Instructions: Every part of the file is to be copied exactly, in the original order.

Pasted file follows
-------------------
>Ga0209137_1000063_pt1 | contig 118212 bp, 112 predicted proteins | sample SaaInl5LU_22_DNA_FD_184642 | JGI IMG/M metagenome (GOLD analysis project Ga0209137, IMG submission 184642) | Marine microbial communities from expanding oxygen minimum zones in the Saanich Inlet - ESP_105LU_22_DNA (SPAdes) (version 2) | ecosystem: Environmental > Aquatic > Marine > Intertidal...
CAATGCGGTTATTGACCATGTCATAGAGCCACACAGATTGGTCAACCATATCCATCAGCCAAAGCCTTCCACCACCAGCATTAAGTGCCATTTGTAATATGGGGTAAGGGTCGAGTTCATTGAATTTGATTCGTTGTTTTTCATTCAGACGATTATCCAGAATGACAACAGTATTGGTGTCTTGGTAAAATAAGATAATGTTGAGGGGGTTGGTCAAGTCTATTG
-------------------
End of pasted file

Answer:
>Ga0209137_1000063_pt1 | contig 118212 bp, 112 predicted proteins | sample SaaInl5LU_22_DNA_FD_184642 | JGI IMG/M metagenome (GOLD analysis project Ga0209137, IMG submission 184642) | Marine microbial communities from expanding oxygen minimum zones in the Saanich Inlet - ESP_105LU_22_DNA (SPAdes) (version 2) | ecosystem: Environmental > Aquatic > Marine > Intertidal...
CAATGCGGTTATTGACCATGTCATAGAGCCACACAGATTGGTCAACCATATCCATCAGCCAAAGCCTTCCACCACCAGCATTAAGTGCCATTTGTAATATGGGGTAAGGGTCGAGTTCATTGAATTTGATTCGTTGTTTTTCATTCAGACGATTATCCAGAATGACAACAGTATTGGTGTCTTGGTAAAATAAGATAATGTTGAGGGGGTTGGTCAAGTCTATTG